profundity alive here. The samadhi site of Sri Aurobindo is
the only one I have ever visited that was just a grave.
There is no force, no penetrating influence coming from it.
Neither is there the orientation to the genuine fire of
spiritual grace, nor the orientation of individuals toward
that quality in themselves which becomes this crisis of
Truth. So it is a very mediocre, accumulating

Auroville accumulates thoughts,
ideas, functions. Then it assimilates into itself all these
various ideas, ideals, thoughts, and functions, and adapts
to them, producing an order of life based on this system.
That is the way culture grows, but it is not the way the
spiritual crisis develops. That is another thing entirely.
Order in itself is fine. Just as the universe is ordered,
there must be order in any functional system. But here order
is the preoccupation. Order is a thing in itself, so there’s
lots of ordering going on, but at the core of this ordering
there is nothing but the intention to order, the intention
to create a community on ideal lines. Therefore, the order
becomes oppressive from the point of view of

There is no fire, no life, no
freedom, and yet these things are part of the language of
the literature of this community. As in any other merely
idealistic community, all these things are contained in the
literature, not in the spiritual life. Christianity is
loaded with the same kind of idealism, but only here and
there throughout the whole history of Christianity have
there been any great saints who have had this fire. It is
the same here. It is just a system of ideals of religious
community. Here and there there may be a great individual,
as in any other cultural setting, but the community itself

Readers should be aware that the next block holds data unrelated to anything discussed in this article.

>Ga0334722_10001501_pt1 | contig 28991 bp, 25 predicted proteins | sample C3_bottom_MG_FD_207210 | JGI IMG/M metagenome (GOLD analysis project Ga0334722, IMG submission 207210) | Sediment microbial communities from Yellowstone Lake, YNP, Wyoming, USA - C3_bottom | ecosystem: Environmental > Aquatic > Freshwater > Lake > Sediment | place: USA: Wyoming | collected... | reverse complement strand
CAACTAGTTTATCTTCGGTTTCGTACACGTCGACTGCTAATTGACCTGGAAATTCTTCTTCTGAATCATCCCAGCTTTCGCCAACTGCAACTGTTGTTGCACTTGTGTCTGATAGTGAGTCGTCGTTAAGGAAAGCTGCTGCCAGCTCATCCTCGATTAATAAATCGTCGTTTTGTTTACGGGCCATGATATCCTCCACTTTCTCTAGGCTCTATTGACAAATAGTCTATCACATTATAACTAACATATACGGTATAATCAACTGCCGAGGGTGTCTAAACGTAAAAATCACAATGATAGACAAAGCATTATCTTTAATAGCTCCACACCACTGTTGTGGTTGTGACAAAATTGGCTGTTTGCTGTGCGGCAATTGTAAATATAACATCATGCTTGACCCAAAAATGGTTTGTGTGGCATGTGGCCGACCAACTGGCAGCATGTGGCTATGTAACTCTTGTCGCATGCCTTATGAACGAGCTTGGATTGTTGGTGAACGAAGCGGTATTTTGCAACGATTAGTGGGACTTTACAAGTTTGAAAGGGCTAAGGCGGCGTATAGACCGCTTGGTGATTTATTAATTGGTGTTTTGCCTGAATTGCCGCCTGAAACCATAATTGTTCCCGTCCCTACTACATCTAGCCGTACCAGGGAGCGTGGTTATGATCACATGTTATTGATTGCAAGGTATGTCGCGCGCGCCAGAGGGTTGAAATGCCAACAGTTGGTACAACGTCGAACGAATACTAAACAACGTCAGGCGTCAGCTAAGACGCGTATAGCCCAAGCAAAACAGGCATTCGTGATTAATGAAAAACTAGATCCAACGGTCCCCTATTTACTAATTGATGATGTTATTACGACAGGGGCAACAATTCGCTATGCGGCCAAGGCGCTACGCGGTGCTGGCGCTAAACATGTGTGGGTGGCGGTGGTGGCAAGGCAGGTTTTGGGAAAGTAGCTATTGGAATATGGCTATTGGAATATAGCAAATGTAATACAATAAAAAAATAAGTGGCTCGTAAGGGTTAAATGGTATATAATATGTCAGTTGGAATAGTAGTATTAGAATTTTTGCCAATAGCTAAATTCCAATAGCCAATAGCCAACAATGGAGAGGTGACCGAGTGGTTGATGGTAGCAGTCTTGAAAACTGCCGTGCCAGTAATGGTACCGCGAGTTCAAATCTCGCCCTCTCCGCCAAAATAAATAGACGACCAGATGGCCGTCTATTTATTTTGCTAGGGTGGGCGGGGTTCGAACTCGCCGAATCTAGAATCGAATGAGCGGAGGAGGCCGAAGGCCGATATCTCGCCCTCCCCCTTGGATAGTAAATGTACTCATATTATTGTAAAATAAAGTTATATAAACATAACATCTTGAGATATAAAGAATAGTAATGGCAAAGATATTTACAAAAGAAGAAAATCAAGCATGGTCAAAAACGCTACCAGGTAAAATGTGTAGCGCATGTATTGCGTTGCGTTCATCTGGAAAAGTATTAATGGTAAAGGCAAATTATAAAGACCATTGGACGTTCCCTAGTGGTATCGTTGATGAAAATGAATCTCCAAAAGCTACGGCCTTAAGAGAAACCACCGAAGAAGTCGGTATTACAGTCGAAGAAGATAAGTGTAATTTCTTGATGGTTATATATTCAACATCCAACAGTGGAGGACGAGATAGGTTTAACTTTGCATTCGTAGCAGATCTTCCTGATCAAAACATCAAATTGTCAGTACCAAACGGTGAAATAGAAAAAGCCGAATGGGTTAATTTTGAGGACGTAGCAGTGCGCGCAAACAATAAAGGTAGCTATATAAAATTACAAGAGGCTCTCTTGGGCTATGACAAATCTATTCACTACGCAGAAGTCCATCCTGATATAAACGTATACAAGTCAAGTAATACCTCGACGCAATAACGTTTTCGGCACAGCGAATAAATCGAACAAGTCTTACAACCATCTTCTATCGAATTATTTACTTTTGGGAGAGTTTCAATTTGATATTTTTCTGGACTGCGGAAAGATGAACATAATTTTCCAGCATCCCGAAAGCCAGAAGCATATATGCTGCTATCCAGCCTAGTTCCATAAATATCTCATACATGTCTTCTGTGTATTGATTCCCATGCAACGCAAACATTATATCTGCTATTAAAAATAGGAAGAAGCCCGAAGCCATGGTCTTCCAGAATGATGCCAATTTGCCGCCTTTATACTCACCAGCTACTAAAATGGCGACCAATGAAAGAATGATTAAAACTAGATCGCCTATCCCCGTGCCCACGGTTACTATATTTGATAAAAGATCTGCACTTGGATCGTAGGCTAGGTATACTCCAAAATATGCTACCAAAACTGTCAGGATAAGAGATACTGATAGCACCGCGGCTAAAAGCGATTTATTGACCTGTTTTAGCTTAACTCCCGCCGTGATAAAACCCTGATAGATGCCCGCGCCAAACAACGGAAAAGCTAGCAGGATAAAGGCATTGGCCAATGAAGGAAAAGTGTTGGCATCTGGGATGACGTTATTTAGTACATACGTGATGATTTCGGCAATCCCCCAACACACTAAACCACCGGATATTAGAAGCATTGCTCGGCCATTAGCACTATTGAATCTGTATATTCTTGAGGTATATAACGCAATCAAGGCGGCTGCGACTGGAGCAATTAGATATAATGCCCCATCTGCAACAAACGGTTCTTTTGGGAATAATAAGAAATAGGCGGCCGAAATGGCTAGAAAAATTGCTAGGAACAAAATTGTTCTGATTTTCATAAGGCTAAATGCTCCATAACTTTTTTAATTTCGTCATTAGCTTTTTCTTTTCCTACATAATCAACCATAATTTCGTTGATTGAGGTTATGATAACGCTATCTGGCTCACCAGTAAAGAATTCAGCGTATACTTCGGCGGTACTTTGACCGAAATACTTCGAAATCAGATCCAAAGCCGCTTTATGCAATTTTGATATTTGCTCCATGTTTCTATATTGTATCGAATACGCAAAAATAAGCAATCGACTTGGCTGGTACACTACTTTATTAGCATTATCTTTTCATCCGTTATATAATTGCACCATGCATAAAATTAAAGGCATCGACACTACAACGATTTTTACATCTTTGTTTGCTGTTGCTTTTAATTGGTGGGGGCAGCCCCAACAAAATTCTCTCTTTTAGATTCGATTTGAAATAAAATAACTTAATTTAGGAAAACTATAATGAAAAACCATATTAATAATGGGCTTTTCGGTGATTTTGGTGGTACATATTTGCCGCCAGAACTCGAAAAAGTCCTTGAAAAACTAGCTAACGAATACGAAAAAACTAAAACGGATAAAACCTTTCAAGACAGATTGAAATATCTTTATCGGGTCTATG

is not based on literal contact with the Divine

From a political, cultural, and
social point of view, there are some nice things going on
here. Just as you might say the United Nations is a nice
thing. But from the point of view of Truth, this is not a
genuine Ashram. It’s a sort of literary and cultural event
around which all people can come and say, “Yes, we believe
in this together,” and create a United Nations of spiritual

All of that is good, but if the
whole world took on this particular form of community, it
would still be necessary for the Guru to appear. Their
assumption is that the Guru is somehow contained in this
community. But the Guru would have to come to save this
community, to bring the dharma of true spirituality into it.
It is like any other community, an order of life and mind
with certain spiritual ideas behind it. They are very busy
creating this enormous World’s Fair community. But all of
that should be produced after this crisis of transformation,
the true, spontaneous transformation. When there are
individuals who are truly living in the fire of Truth, then
they can perhaps go about creating a community. But here
they are creating the artifice first. There is all this
nonsense about the future beings we are going to have on
this planet. They will be a new race of beings, they will be
greater than men, they will have no sex, they will be
immortal, and all this craziness.

Ramana Maharshi commented on
Aurobindo’s point of view. He said that throughout the
history of spiritual life there have constantly been these
guys who appeared and created a philosophy of transformation
according to which the body would be made immortal and all
these events would create a superior man. It has always been
happening. There have always been such people. They
represent one of the potential points of view, but they do
not make it true. It has nothing to do with Truth. Aurobindo
says, “Yes, there is Self-realization, realization of the
Atman must occur, but then that’s not the end. After it
occurs then there is this other transformation in which the
spiritual Light is brought down.” That was just an offhand
comment. There is nobody here doing anything that’s going to
bring about the realization of the Self. It is true, though,
that once the Self is realized there does tend to be Siddhi,
a transformation is spontaneously activated, without any
concern whatsoever on the part of the individual. This thing
just tends to occur in some form or other in such a case. It
doesn’t mean that the individual is going to become immortal
or anything like that, but a transforming process does tend
to be activated in him.